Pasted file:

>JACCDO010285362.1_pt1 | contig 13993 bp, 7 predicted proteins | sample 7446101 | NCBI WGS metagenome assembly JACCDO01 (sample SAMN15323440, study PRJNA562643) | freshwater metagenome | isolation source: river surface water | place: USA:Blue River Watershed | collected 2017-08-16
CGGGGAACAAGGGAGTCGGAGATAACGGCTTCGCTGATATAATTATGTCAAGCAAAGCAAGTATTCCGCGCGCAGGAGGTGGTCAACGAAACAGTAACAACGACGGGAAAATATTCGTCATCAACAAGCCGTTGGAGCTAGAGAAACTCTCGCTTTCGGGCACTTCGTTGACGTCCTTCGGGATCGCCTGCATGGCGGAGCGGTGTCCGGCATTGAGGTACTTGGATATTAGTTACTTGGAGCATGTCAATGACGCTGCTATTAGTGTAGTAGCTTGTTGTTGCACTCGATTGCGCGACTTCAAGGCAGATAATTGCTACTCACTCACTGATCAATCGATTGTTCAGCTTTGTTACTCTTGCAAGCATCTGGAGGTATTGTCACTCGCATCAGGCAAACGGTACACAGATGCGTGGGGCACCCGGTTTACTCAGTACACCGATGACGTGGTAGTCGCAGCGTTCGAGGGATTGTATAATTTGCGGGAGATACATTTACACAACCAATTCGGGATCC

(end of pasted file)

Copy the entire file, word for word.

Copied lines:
>JACCDO010285362.1_pt1 | contig 13993 bp, 7 predicted proteins | sample 7446101 | NCBI WGS metagenome assembly JACCDO01 (sample SAMN15323440, study PRJNA562643) | freshwater metagenome | isolation source: river surface water | place: USA:Blue River Watershed | collected 2017-08-16
CGGGGAACAAGGGAGTCGGAGATAACGGCTTCGCTGATATAATTATGTCAAGCAAAGCAAGTATTCCGCGCGCAGGAGGTGGTCAACGAAACAGTAACAACGACGGGAAAATATTCGTCATCAACAAGCCGTTGGAGCTAGAGAAACTCTCGCTTTCGGGCACTTCGTTGACGTCCTTCGGGATCGCCTGCATGGCGGAGCGGTGTCCGGCATTGAGGTACTTGGATATTAGTTACTTGGAGCATGTCAATGACGCTGCTATTAGTGTAGTAGCTTGTTGTTGCACTCGATTGCGCGACTTCAAGGCAGATAATTGCTACTCACTCACTGATCAATCGATTGTTCAGCTTTGTTACTCTTGCAAGCATCTGGAGGTATTGTCACTCGCATCAGGCAAACGGTACACAGATGCGTGGGGCACCCGGTTTACTCAGTACACCGATGACGTGGTAGTCGCAGCGTTCGAGGGATTGTATAATTTGCGGGAGATACATTTACACAACCAATTCGGGATCC